After team meeting, Phils blanked by Nationals

Buchanan touched for seven runs while Zimmermann stifles offense

After team meeting, Phils blanked by Nationals

WASHINGTON -- A good talk can only do so much.

Phillies manager Ryne Sandberg held a brief team meeting before Tuesday night's 7-0 loss to the Nationals at Nationals Park. He stressed the urgency of the moment after a 4-7 homestand and a 9-17 stretch since May 4, which was the worst mark in the National League. But a call for focus, execution and other such baseball buzzwords could not help the Phillies hit Nationals right-hander Jordan Zimmermann.

Nobody expected a few words would.

"Meetings don't get teams going," Phillies right fielder Marlon Byrd said before the game. "Players have to go out there and play. We've got to be ready. We've got Zimmermann on the mound. He's a bulldog. He goes out there and tries to win. They've got Ryan Zimmerman back in the lineup, which is going to give them a boost. We've got to figure out how to beat another good team."

The Phillies endured their seventh shutout loss in their last 27 games and their eighth in 56 games this season.

They fell to 24-32, a season-low eight games under .500.

"We look at this as just a game," Phillies manager Ryne Sandberg said. "We faced a good pitcher. We have another good pitcher [Stephen Strasburg] we're going up against [Wednesday]. We've got to battle and see if we can't get something going against Strasburg, another good pitcher."

The Phillies got nothing going against Zimmermann, who went 3-1 with a 2.63 ERA in four starts against them last season. Domonic Brown singled with two outs in the second inning and Reid Brignac doubled with two outs in the fifth inning. They would be the Phillies' only hits through seven innings before John Mayberry Jr., Jimmy Rollins and Chase Utley each singled with two outs in the eighth to load the bases.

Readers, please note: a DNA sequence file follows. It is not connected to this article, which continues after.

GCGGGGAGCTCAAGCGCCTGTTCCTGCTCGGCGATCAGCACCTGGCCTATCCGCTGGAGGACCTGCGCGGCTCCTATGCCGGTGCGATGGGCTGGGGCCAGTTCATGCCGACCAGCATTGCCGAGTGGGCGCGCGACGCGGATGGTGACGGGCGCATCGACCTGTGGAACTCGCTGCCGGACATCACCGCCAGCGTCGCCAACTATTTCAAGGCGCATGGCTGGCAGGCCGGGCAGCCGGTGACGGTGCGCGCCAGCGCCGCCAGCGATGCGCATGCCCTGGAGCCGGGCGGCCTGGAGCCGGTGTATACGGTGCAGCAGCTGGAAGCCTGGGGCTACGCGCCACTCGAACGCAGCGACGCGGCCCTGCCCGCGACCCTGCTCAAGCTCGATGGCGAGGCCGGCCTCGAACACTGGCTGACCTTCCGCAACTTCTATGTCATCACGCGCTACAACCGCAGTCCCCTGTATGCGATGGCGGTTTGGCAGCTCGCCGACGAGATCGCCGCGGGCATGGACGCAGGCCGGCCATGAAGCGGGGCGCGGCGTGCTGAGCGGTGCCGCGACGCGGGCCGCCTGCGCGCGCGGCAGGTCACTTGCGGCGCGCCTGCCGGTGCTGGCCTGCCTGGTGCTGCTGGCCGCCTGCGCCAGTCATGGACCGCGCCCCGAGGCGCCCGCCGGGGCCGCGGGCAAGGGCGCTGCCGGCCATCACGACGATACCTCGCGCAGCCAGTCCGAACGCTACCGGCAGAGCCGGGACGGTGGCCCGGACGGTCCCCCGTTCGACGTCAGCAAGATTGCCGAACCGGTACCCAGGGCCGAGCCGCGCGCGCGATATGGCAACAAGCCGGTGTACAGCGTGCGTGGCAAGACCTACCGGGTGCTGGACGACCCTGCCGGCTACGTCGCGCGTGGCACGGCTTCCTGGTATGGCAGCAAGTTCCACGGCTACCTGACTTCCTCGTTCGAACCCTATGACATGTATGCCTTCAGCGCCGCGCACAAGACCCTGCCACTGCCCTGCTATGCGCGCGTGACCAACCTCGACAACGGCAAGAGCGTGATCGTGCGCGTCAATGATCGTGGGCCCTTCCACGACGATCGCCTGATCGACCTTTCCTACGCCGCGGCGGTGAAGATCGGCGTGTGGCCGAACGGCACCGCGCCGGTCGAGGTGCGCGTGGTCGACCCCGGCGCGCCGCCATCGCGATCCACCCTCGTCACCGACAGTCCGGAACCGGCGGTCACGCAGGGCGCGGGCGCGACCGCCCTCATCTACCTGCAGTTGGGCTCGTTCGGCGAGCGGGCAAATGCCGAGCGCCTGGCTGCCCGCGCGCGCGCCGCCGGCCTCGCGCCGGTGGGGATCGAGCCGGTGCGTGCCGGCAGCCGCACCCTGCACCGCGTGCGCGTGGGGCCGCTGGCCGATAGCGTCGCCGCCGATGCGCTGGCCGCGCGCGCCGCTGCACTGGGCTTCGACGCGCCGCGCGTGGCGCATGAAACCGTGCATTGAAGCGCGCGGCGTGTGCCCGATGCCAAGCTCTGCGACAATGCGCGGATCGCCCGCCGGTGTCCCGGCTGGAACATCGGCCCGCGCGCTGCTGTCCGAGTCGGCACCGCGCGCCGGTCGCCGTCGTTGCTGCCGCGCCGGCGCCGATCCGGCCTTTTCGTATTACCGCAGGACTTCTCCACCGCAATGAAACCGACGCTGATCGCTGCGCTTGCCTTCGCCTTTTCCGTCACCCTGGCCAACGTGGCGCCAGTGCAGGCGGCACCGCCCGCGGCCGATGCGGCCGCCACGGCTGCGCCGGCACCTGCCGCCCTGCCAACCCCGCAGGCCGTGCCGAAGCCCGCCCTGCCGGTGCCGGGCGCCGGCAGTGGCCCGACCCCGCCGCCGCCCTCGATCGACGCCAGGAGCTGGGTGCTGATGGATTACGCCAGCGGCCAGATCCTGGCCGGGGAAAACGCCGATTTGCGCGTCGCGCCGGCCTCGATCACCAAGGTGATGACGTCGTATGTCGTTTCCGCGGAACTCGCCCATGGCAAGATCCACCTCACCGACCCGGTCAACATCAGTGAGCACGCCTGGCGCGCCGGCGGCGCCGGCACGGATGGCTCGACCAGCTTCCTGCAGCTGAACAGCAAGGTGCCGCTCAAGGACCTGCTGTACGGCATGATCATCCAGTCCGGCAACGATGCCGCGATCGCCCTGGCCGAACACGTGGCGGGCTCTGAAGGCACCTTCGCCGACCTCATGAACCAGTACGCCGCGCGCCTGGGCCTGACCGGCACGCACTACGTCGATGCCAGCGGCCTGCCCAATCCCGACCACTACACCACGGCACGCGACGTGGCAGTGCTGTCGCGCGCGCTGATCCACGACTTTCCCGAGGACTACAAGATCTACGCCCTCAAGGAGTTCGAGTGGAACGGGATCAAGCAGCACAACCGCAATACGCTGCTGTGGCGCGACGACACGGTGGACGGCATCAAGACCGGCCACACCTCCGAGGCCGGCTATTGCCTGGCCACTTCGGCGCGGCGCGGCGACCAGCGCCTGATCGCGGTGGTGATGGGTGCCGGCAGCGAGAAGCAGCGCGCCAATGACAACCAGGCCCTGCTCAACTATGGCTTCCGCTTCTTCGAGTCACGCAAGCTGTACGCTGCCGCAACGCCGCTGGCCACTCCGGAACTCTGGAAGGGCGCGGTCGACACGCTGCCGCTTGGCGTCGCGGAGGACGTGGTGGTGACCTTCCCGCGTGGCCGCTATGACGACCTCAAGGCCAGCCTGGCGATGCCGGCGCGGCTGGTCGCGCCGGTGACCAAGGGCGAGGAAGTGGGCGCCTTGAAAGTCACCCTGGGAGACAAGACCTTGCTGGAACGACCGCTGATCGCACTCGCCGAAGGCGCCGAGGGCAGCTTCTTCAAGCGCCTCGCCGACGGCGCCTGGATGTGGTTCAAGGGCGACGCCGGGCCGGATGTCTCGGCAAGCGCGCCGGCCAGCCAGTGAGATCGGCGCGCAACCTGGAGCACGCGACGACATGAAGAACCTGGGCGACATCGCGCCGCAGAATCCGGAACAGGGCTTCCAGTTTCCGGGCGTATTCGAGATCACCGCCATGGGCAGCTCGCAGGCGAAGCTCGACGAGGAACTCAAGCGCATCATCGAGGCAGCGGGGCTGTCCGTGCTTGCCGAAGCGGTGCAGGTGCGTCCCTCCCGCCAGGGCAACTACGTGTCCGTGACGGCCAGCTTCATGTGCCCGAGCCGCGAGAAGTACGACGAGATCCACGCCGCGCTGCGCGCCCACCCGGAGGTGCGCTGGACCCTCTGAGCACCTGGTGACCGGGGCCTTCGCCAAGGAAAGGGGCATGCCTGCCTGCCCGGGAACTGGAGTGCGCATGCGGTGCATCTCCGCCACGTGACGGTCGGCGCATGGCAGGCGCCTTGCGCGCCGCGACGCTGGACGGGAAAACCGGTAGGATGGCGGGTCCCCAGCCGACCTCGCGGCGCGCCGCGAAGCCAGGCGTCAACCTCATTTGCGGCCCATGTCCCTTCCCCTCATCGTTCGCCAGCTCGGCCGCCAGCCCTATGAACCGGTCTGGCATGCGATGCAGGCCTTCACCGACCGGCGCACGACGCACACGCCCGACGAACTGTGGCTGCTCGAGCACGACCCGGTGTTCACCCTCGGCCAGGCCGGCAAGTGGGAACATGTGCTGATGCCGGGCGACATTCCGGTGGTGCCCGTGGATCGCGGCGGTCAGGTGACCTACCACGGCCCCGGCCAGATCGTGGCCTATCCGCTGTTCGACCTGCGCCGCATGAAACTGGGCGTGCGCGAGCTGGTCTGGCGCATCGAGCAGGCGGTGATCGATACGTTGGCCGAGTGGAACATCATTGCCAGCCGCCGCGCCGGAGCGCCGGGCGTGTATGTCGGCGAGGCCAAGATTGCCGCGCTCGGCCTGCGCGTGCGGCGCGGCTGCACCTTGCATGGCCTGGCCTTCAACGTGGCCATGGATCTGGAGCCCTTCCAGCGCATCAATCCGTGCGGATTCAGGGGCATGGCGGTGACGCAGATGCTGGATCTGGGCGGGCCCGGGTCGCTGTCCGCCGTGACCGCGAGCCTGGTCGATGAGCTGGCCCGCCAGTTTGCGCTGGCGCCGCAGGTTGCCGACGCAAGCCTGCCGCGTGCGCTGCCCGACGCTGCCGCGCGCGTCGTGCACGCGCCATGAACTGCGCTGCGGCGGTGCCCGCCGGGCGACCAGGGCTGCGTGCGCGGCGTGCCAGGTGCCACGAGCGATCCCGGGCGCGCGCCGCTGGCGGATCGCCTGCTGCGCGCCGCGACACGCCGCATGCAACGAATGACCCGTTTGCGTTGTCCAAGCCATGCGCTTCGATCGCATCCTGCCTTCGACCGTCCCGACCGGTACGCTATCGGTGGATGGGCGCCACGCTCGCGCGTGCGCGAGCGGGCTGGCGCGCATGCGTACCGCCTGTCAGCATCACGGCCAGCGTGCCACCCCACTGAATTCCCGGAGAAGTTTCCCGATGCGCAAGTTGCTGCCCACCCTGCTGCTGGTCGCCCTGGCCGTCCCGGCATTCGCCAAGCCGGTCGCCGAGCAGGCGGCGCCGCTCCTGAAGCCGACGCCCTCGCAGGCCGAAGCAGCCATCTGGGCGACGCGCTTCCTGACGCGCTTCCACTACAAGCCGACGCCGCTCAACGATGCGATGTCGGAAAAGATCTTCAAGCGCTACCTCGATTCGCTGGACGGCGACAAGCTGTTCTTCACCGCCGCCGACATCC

Byrd grounded into a forceout to end the inning.

"A lack of focus? No," Byrd said. "[Not] being prepared? No. Executing? I think that shows. We haven't. There's three key ingredients I've said over and over again -- pitching and defense and timely hitting. If you don't get those, you don't win. You have two you can lose. You have one you're definitely going to lose. You have none you're going to get blown out. We have to figure out how to put all three together."

Phillies right-hander David Buchanan easily had the worst start of his brief big league career. He entered the night 1-1 with a 3.86 ERA in two starts, but left the ballpark 1-2 with a 6.11 ERA. He allowed 10 hits, seven runs, two walks, two home runs and struck out six in six innings.

The Nationals took a 3-0 lead in the third inning and cruised from there. Danny Espinosa, who entered Tuesday hitting .202, reached on an infield single and advanced to second on Zimmermann's sacrifice bunt. Denard Span singled and Anthony Rendon walked to load the bases.

Jayson Werth stepped into the batter's box and ripped a 3-0 fastball to left-center field for a ground-rule double. Espinosa and Span scored to make it 2-0.

"You are still trying to compete, get the ground ball and get the double play," Buchanan said. "At 3-0, you don't want to walk him. I tried to throw a fastball. I figured he would be swinging so I gave him a good pitch trying to get the ground ball and it didn't happen."

Rendon scored on a groundout to hand the Nationals a three-run lead.

"That's what happens," Buchanan said. "You get into hitters' counts, leave the ball up and they started hitting it. So I tried to continue to battle. Unfortunately, the ball stayed up in the zone and we got hit around."

The Nationals scored another run in the fifth and three more in the sixth with help from a solo home run from Ian Desmond and a two-run homer from Rendon.

Buchanan has only been here a short time, so the rookie is hardly a spokesman for the team. But he said he sees a team going about its business the right way, even if the results aren't there.

"Every day, we show up here ready to go and put in our work," he said. "Obviously, the ball is not falling our way, but we have a lot of heart and I don't see any panic. Everyone is battling."

It won't get any easier. The Phillies have big battles in front of them Wednesday against Strasburg and Thursday against Doug Fister.

Todd Zolecki is a reporter for This story was not subject to the approval of Major League Baseball or its clubs.